Jude and her twin brother, Noah, are incredibly close. At thirteen, isolated Noah draws constantly and is falling in love with the charismatic boy next door, while daredevil Jude cliff-dives and wears red-red lipstick and does the talking for both of them. But three years later, Jude and Noah are barely speaking. Something has happened to wreck the twins in different and dramatic ways . . . until Jude meets a cocky, broken, beautiful boy, as well as someone else—an even more unpredictable new force in her life. The early years are Noah’s story to tell. The later years are Jude’s. What the twins don’t realize is that they each have only half the story, and if they could just find their way back to one another, they’d have a chance to remake their world.

This radiant novel from the acclaimed, award-winning author of The Sky Is Everywhere will leave you breathless and teary and laughing—often all at once.



“Love is only half of the story.”

I started this book with high expectation of romance. Should’ve read those words, I mean those words were on the cover 😀 All I get is a story about family, friendship, betrayal, grief, loss, broken dreams with a sprinkle of romance. That’s why it’s kind of hard for me to get into the story and the characters because it was so different with my expectations.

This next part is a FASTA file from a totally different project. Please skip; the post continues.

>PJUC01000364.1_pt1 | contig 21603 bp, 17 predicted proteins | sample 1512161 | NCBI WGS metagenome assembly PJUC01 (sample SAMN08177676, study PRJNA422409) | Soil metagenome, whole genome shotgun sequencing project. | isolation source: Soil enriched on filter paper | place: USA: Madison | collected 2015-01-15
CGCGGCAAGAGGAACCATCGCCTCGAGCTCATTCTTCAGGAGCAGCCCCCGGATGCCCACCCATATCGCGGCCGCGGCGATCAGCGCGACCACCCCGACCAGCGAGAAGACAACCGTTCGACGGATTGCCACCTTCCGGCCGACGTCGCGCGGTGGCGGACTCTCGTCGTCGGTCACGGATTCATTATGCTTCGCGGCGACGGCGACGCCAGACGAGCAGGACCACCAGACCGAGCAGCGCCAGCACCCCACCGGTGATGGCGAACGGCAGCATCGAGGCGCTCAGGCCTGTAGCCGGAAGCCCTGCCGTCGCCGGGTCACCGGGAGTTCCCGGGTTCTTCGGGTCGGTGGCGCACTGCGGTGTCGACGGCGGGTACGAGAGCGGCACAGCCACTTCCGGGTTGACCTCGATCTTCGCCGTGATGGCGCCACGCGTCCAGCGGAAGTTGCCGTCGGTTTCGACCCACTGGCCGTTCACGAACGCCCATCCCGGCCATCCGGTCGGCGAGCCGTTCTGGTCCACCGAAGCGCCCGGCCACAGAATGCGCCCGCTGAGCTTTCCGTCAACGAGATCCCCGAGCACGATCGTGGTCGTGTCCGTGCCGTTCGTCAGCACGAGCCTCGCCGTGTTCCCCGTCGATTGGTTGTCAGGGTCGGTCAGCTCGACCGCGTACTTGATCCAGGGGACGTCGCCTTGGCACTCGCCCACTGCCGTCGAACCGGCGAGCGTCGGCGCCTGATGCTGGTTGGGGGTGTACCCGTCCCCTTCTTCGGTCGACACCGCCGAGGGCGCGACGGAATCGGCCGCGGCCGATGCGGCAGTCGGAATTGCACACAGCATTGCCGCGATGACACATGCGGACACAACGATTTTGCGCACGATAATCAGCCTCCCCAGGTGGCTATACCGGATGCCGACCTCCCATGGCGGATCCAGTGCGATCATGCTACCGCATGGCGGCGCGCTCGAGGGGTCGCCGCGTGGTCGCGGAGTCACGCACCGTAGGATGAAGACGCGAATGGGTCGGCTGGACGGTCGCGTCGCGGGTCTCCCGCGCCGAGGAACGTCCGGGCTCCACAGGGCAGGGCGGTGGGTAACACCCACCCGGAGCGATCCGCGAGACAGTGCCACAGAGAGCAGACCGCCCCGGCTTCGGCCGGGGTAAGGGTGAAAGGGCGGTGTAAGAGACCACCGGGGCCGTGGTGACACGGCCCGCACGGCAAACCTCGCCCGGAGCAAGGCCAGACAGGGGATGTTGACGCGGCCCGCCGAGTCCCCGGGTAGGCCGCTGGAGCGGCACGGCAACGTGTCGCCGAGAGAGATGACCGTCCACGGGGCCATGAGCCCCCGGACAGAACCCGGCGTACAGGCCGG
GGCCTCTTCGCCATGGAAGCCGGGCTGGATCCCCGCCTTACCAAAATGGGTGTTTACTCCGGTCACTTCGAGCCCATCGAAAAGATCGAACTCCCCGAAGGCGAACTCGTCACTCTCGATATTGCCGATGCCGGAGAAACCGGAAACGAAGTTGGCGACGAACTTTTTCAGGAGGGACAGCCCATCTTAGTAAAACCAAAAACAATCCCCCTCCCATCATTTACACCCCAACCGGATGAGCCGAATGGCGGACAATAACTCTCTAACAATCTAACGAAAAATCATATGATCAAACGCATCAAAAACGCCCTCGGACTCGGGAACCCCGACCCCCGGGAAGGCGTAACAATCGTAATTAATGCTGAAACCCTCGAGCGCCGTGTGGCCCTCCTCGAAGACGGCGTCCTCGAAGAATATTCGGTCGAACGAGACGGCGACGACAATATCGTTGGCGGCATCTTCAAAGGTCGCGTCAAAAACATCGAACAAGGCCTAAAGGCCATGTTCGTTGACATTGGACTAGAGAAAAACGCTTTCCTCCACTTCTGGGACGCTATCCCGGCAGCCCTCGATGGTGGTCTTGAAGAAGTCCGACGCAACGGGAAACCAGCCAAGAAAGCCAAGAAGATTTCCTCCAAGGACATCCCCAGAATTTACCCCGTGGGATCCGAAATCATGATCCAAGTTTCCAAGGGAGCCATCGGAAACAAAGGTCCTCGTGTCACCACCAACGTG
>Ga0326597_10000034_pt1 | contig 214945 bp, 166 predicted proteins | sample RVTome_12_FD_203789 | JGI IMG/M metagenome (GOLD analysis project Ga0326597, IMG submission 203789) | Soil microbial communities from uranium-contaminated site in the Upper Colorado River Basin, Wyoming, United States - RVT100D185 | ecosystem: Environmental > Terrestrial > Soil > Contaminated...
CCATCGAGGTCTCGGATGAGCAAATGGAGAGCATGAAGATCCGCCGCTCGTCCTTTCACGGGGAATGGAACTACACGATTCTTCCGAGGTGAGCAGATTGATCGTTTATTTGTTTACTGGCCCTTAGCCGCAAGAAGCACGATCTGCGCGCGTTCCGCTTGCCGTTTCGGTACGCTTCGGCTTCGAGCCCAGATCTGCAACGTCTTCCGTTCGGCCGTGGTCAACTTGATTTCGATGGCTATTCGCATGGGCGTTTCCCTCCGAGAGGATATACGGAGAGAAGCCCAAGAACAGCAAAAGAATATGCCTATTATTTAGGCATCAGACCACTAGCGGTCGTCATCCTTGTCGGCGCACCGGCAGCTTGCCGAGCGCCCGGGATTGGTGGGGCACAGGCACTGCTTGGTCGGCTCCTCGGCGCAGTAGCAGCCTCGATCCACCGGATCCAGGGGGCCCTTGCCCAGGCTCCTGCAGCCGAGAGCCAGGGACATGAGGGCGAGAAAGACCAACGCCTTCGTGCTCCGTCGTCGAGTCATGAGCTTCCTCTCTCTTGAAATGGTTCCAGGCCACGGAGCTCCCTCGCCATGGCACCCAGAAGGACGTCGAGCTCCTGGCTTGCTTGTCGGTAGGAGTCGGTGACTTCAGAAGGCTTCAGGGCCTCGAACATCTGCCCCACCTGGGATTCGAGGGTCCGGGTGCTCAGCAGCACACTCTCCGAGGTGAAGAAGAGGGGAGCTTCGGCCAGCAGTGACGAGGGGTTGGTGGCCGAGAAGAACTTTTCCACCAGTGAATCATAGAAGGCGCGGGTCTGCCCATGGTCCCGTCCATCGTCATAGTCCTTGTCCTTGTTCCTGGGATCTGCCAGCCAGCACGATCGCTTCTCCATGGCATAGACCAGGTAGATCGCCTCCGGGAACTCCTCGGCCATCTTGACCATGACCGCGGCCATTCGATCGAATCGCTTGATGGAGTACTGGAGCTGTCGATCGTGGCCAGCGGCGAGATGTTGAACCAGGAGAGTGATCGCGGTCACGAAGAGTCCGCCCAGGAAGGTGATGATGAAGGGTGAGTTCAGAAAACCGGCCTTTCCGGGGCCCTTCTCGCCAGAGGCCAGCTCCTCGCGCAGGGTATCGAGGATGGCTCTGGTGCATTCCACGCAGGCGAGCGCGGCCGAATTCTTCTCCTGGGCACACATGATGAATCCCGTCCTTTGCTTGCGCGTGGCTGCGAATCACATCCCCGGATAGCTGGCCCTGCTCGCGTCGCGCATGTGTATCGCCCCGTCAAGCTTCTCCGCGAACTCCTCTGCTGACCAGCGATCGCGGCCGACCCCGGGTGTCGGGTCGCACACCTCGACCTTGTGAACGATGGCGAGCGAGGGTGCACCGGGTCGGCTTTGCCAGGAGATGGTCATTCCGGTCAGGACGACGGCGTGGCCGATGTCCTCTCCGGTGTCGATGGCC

Noah and Jude are twins. This book is told from 2 point of view, 13 year old Noah who tells the story how things started to fell apart, and 16 year old Jude trying to make things right and unravelling all the secrets and lies surrounding them. We also have Guillermo Garcia, an amazing sculptor who drowned with his grief, and Oscar, a former drunk and addict. As the truth unfold, it also shows them that they’re all connected and they’re all important in each other’s lives.

Other than romance and family matters, this book also deals with other complex issues about growing up and finding yourself. It deals with loss of an important figure at the most important time in your life, about broken dreams, heterosexual and homosexuality.

The writing style is really unique and artsy, because both Noah and Jude are artist (painter and sculptor). Jandy Nelson describes feelings through art, which is really beautiful and full of raw emotion, but it also makes me feel harder to connect with the characters. Metaphors are beautiful, but I can’t stand it because it makes it harder to connect with the characters and story. *cough Shatter me, TFIOS cough*

And my edition also came with some beautiful illustrations!

Overall, it was enjoyable, and deals with many important things. But it’s hard to connect with the characters, which is my biggest issue with this book.

Lastly, here’s my favorite quote from this book

“I gave up practically the whole world for you,” I tell him, walking through the front door of my own love story. “The sun, stars, ocean, trees, everything, I gave it all up for you.”